Way back in those crazy, innocent days right after Joe Straus was elected Speaker, some of us had the silly idea that this might portend better legislation making it through the House. You know, serious policy stuff that actually benefits people, that sort of thing. Well, we’re still waiting for that to happen, but if it does, one place where a real difference can be made is with CHIP. Rep. Garnet Coleman is at the forefront of that, as he’s been for the past few sessions. From his office:
I will lay out legislation in the Health and Human Services Committee which will restore CHIP to its intended levels, and restore health coverage for hundreds of thousands of children in Texas. Representative Patrick Rose, Chair of the Health and Human Services Committee, has also invited me to sit in the committee to hear testimony regarding the 25 CHIP and Medicaid bills which will be heard.
My legislation, HB 2962, will restore CHIP to pre-2003 levels by removing unnecessary barriers which stand in the way of Texas children. It will remove the assets test, allow deductions beyond those for child care, and make it easier to renew. HB 2962 will also eliminate in person interview requirements at renewal, and use joint applications and supplemental forms for Medicaid and CHIP. Additionally, it will keep the once-a-year applications, making it easier for both working families and an already overwhelmed system.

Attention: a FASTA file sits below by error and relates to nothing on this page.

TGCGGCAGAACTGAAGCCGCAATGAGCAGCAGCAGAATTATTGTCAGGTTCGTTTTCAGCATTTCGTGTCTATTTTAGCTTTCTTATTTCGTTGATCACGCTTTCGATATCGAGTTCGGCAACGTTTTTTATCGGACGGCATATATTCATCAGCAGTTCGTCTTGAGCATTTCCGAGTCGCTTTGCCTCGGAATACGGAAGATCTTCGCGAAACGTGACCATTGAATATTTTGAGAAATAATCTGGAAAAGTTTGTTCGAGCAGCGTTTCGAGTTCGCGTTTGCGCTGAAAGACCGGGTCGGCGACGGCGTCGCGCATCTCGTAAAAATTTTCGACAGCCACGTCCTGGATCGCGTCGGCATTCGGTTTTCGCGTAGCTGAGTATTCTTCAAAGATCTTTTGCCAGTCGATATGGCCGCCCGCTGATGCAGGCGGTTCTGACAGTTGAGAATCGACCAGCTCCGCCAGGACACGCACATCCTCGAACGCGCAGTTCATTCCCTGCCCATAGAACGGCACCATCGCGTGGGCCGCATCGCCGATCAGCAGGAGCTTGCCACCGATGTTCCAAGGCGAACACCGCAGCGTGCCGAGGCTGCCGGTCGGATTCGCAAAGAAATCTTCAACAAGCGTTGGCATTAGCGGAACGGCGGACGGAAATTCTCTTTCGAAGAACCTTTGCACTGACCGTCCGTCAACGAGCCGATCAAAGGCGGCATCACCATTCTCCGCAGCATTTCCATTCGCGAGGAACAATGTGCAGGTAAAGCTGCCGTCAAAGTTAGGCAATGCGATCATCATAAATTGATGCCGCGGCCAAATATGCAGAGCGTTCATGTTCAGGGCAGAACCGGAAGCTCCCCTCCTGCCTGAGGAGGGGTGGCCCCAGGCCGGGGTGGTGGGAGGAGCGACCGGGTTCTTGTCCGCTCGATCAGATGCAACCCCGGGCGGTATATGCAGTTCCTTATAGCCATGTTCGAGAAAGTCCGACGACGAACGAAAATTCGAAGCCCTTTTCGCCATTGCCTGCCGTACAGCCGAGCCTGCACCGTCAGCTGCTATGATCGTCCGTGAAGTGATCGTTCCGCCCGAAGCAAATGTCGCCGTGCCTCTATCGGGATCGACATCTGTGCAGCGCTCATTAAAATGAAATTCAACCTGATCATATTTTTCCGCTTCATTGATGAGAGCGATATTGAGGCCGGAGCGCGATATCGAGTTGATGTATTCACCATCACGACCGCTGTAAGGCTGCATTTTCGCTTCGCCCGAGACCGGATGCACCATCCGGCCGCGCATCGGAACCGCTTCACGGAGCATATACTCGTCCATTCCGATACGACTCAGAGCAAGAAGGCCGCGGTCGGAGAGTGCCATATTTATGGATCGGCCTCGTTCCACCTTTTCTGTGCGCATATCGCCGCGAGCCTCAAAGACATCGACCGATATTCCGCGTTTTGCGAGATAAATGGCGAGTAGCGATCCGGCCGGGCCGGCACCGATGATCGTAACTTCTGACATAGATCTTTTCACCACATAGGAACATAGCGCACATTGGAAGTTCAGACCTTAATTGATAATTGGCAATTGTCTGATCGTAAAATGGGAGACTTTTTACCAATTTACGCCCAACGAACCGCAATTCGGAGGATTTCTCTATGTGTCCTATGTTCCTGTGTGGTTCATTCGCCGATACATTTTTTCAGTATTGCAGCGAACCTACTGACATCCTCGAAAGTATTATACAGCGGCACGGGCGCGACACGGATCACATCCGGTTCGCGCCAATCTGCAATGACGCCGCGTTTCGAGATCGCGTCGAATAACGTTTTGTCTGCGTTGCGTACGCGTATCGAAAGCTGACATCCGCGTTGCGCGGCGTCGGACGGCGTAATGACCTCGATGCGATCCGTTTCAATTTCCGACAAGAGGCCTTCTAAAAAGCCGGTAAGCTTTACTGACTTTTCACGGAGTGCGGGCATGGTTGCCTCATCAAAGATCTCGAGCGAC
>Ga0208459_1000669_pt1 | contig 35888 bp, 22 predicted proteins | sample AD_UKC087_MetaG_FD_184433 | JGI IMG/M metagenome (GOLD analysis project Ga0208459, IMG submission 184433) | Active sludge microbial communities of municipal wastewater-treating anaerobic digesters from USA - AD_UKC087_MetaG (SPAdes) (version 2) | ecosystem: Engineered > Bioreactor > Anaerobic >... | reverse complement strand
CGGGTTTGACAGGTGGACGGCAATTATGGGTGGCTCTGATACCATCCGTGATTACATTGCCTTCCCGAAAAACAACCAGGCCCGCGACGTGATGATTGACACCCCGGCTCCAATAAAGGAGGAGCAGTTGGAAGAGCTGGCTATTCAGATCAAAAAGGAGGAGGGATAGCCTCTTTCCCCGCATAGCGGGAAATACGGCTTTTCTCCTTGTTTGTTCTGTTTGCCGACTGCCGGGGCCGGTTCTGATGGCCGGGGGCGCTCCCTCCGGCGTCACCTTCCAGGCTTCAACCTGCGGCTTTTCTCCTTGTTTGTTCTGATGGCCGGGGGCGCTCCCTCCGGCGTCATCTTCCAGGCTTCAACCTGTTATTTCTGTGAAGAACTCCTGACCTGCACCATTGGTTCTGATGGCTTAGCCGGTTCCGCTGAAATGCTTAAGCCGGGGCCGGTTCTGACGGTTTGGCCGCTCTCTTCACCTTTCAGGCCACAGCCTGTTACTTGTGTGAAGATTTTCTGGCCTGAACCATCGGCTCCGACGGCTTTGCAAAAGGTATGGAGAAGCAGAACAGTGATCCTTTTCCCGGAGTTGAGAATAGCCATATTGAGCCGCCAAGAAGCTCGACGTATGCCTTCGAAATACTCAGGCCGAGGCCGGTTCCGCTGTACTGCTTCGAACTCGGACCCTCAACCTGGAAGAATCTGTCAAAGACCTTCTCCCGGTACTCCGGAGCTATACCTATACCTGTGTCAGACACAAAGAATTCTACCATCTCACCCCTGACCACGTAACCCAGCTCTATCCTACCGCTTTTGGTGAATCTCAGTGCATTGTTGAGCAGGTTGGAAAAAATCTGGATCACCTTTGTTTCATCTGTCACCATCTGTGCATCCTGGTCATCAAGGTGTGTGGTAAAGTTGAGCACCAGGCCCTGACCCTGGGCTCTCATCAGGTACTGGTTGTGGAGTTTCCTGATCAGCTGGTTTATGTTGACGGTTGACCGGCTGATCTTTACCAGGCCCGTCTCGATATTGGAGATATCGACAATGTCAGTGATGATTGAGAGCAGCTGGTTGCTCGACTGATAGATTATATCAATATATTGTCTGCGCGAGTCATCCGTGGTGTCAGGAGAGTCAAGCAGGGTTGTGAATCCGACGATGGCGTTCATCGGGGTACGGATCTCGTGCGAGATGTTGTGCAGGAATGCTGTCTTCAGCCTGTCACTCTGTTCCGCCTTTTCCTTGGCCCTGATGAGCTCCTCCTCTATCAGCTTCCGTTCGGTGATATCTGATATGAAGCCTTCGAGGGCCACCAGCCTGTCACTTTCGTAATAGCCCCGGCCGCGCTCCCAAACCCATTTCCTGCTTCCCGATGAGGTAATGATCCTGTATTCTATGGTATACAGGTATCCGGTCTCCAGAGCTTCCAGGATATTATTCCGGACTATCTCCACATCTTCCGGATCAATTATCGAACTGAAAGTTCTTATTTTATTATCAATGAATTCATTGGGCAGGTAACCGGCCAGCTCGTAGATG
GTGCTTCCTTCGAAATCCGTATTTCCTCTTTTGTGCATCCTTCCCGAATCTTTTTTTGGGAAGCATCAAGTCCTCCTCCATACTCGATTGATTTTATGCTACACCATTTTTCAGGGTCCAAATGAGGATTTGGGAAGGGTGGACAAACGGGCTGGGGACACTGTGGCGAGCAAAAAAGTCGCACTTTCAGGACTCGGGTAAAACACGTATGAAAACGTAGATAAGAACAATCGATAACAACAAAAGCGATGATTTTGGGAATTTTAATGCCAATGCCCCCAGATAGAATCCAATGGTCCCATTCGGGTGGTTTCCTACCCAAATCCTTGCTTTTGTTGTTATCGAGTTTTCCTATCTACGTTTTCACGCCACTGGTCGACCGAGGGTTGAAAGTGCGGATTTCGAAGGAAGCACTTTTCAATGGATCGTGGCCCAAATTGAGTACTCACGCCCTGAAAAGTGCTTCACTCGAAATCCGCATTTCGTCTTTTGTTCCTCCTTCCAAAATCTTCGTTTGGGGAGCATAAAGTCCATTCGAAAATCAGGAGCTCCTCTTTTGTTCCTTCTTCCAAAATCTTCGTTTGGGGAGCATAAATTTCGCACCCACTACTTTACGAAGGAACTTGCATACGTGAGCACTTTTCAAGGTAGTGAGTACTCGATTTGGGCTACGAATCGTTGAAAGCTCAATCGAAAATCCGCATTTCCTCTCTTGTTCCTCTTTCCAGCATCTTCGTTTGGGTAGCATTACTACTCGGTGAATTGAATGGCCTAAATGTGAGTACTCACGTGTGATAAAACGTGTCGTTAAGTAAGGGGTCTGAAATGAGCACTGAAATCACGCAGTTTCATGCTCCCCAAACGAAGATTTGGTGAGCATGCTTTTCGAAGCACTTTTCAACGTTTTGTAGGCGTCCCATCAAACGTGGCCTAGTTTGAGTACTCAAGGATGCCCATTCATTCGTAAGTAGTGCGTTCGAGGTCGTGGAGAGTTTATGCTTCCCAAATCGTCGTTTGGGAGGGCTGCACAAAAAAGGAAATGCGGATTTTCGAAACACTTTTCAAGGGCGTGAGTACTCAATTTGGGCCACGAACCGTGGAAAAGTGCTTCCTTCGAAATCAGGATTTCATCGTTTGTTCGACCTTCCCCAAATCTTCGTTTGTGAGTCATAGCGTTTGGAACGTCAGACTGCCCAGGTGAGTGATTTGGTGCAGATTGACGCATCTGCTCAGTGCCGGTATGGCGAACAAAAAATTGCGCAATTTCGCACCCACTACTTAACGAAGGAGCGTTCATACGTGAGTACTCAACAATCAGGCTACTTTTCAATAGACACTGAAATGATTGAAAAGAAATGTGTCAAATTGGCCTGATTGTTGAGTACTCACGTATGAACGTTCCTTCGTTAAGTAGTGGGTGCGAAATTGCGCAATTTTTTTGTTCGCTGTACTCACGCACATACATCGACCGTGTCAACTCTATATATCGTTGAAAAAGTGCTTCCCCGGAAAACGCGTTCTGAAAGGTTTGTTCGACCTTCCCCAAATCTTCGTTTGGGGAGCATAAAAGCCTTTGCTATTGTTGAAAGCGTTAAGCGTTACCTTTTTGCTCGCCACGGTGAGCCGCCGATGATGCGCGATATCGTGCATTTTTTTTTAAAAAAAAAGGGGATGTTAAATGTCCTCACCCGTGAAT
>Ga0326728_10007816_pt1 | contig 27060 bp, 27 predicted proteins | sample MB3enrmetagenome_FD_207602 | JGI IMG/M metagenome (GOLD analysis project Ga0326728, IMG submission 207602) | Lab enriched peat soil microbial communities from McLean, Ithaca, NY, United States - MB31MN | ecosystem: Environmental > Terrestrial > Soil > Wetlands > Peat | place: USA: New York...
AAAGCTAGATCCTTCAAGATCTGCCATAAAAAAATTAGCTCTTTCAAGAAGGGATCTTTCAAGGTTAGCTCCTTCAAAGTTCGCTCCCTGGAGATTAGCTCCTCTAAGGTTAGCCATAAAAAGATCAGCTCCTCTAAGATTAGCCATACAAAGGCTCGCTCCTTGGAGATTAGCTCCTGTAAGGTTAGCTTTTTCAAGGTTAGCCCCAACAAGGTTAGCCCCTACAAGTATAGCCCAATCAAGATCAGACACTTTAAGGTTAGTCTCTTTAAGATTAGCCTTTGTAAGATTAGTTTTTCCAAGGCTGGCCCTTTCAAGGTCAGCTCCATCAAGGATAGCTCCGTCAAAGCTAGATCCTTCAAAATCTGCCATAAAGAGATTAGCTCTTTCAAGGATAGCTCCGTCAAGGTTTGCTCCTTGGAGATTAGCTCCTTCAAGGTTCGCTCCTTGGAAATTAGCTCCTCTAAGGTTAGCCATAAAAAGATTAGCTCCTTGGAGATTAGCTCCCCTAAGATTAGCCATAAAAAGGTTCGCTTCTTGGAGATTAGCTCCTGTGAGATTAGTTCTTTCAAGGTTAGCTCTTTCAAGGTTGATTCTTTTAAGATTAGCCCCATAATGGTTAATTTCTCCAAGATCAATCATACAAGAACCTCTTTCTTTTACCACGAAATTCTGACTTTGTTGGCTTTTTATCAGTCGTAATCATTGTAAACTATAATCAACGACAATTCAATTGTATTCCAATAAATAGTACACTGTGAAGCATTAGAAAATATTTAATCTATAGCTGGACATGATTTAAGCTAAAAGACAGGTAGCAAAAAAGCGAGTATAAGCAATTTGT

The fight to fully restore CHIP will continue until our state laws match federal guidelines to ensure every eligible child is enrolled in CHIP. HB 2962 takes full advantage of an opportunity from the federal government to expand state CHIP coverage to include children from families earning up to 300 percent above the federal poverty level. It also includes a buy in option, at no cost to the state, for children from families with a net income up to 400 percent above the federal poverty level.
Governor Perry has stated that he does not favor the increase in eligibility, and that we must focus on enrolling children currently eligible but not enrolled in the program. We can and must do both. My goal is to remove the bureaucratic hurdles that keep eligible children from receiving health care.
I’ll note again the disparate treatment given to families who need health insurance for their children and the bureaucratic gauntlet they have to run to prove they really need it, and to border law enforcement officials under Operation Border Star, where money is given out with no apparent requirement to demonstrate that it was put to good use. Funny how our government works, isn’t it?
Anyway, I feel pretty confident this will pass the House, or at least that something like this will pass the House. I’m less confident about the Senate, but it could happen. And if it does, I am totally confident that Governor Perry will veto it, because doing so will play well with the five percent or so of Texas’ population that he cares about, that being the GOP primary electorate. Maybe in 2011, with a different Governor, we can make this happen. Until then, we have to keep pushing for it.